Federal Labor has accused the government of shelving unpopular changes to financial advice laws until after the West Australian Senate election.
The Abbott government is delaying a controversial roll back of Labor’s financial advice reforms amid concerns it would weaken protections for investors.
The government has decided to wait until Finance Minister Mathias Cormann consults all relevant stakeholders “before pressing the go button” on changes to Future of Financial Advice laws.
But shadow treasurer Chris Bowen says the coalition is just delaying the overhaul until after the April 5 WA election, where consumer protection is a key concern after the Westpoint collapse.
“You’ve got these very unpopular and controversial changes all of a sudden delayed, conveniently until after the West Australian election,” Mr Bowen told ABC radio.
Mr Bowen said Senator Cormann, a West Australian, would be “very alive to the politics”.
“So forgive me for being cynical,” Mr Bowen said.
The government has been under fire for proposing to water down Labor’s ban on advisers receiving commissions so it only applies to personal financial advice, and exempts the likes of bank tellers from giving general advice.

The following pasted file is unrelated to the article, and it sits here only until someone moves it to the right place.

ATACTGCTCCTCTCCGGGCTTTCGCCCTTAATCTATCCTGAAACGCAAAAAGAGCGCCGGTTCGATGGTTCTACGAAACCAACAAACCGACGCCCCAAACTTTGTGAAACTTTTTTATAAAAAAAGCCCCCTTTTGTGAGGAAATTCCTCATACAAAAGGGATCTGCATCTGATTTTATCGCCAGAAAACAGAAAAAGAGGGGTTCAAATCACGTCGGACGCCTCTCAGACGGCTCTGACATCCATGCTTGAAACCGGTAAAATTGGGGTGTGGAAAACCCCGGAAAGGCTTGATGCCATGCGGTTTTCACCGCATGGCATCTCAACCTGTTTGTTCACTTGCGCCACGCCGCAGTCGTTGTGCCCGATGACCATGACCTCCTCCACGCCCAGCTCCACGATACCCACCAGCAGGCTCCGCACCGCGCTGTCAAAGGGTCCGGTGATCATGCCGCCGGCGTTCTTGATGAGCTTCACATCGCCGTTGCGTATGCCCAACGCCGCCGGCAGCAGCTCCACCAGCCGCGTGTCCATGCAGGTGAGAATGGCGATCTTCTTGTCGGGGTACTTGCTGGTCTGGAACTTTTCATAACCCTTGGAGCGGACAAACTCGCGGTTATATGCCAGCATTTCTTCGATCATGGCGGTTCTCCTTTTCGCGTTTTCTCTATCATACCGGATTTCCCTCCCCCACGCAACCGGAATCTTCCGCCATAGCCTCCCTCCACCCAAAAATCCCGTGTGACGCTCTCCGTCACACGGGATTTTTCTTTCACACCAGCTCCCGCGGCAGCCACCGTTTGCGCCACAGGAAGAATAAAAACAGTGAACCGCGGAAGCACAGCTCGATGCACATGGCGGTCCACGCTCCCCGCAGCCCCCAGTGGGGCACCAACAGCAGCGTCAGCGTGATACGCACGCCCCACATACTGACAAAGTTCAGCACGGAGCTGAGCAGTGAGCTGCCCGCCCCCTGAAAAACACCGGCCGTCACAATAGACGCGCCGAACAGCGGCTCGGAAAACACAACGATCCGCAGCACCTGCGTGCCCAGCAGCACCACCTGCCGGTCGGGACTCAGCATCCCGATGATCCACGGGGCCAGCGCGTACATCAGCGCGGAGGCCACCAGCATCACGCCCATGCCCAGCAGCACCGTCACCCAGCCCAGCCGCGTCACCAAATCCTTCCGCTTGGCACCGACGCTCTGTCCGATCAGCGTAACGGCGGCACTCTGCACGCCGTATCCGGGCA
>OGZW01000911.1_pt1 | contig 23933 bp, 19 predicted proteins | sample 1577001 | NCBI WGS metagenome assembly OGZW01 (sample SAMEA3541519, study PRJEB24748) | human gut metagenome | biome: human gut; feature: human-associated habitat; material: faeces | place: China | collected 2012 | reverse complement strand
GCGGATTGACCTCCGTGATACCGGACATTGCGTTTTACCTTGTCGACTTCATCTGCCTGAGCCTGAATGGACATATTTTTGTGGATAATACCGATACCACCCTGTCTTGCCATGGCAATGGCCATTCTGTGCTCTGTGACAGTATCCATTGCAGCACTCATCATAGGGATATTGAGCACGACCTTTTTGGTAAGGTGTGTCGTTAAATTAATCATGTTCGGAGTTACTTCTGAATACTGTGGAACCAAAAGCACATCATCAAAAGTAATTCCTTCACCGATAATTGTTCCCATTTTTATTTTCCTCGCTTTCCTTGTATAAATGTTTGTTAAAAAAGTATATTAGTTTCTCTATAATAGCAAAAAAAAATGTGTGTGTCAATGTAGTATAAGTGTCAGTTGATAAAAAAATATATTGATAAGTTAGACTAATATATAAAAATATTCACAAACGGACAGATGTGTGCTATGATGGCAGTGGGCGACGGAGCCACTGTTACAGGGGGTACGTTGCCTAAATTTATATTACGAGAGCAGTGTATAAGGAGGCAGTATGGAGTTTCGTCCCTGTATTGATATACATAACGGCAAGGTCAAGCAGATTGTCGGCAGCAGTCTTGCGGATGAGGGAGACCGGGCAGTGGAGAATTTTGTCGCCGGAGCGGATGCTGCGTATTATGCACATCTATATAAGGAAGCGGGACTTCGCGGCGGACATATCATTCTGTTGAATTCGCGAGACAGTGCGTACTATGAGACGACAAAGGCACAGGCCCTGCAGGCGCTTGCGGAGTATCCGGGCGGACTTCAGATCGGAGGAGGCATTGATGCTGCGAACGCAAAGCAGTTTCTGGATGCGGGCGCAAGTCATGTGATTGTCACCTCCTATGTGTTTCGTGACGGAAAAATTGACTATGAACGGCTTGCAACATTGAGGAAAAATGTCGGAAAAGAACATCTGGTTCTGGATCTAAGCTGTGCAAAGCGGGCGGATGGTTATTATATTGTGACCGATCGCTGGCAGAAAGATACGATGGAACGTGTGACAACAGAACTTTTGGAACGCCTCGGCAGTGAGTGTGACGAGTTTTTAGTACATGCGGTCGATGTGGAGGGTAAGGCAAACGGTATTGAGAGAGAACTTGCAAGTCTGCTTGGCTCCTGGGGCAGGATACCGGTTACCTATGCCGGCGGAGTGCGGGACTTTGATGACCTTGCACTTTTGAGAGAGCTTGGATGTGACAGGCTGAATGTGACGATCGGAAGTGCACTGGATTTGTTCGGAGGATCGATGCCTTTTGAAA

Senator Cormann said the government had no plan to get rid of consumer protections, but Mr Bowen accused the minister of spin.
“If it walks like a commission, and talks like a commission, it’s a commission,” Mr Bowen said.
Labor wants the proposed changes scrapped entirely.
Senator Cormann said it was “ridiculous” to suggest the government was delaying changes until after the WA Senate election re-run.
“It is very apparent that there is some confusion about what we’re proposing to do,” he told Sky News, adding he would consult with stakeholders.
The government had no plans to reintroduce commissions but was committed to ensuring the right balance between consumer protection and affordable access to high quality advice.
The Institute of Chartered Accountants welcomed the government’s decision to delay its changes.